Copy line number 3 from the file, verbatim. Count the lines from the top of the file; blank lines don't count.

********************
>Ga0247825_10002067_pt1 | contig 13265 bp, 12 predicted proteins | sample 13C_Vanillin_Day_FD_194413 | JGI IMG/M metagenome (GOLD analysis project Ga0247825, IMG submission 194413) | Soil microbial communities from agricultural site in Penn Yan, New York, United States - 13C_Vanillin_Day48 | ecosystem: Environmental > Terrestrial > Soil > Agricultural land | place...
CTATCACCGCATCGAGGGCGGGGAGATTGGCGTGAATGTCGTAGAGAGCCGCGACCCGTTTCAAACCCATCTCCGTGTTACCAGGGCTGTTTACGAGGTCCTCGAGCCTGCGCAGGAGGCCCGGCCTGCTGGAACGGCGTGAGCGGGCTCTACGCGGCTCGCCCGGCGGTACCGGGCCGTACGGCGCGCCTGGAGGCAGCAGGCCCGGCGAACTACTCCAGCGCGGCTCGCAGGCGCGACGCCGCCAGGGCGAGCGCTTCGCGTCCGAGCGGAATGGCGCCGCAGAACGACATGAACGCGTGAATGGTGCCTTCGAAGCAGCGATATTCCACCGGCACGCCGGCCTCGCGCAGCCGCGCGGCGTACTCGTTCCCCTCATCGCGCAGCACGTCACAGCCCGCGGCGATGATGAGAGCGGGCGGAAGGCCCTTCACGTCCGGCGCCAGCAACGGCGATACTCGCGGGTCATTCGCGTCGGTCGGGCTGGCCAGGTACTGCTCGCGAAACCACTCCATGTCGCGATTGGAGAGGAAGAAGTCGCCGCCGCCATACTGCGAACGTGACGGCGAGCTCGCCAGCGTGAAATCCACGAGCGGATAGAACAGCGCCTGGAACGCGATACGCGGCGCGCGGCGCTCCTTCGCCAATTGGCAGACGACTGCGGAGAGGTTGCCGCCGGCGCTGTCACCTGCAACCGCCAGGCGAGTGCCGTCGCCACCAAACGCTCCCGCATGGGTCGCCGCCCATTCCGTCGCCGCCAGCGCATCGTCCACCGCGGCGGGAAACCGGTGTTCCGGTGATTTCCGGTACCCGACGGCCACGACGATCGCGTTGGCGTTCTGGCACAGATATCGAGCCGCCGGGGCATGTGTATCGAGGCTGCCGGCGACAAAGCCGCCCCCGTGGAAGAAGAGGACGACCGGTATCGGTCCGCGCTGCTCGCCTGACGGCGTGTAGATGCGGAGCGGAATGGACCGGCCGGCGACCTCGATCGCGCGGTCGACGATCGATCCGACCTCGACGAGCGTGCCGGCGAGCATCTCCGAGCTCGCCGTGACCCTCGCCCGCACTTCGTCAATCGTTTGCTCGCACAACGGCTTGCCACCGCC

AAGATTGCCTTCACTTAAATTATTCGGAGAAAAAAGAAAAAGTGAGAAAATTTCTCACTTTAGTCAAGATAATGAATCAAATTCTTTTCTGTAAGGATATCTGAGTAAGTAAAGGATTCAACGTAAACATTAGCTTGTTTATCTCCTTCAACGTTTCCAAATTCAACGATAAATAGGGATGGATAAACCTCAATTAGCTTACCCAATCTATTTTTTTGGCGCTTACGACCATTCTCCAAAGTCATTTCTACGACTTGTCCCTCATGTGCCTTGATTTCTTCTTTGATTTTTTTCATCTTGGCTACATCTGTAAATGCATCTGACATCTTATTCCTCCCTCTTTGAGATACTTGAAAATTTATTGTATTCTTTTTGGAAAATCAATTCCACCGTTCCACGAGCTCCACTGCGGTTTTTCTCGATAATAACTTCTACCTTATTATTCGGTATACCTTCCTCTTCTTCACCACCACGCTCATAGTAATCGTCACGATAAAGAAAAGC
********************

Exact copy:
AAGATTGCCTTCACTTAAATTATTCGGAGAAAAAAGAAAAAGTGAGAAAATTTCTCACTTTAGTCAAGATAATGAATCAAATTCTTTTCTGTAAGGATATCTGAGTAAGTAAAGGATTCAACGTAAACATTAGCTTGTTTATCTCCTTCAACGTTTCCAAATTCAACGATAAATAGGGATGGATAAACCTCAATTAGCTTACCCAATCTATTTTTTTGGCGCTTACGACCATTCTCCAAAGTCATTTCTACGACTTGTCCCTCATGTGCCTTGATTTCTTCTTTGATTTTTTTCATCTTGGCTACATCTGTAAATGCATCTGACATCTTATTCCTCCCTCTTTGAGATACTTGAAAATTTATTGTATTCTTTTTGGAAAATCAATTCCACCGTTCCACGAGCTCCACTGCGGTTTTTCTCGATAATAACTTCTACCTTATTATTCGGTATACCTTCCTCTTCTTCACCACCACGCTCATAGTAATCGTCACGATAAAGAAAAGC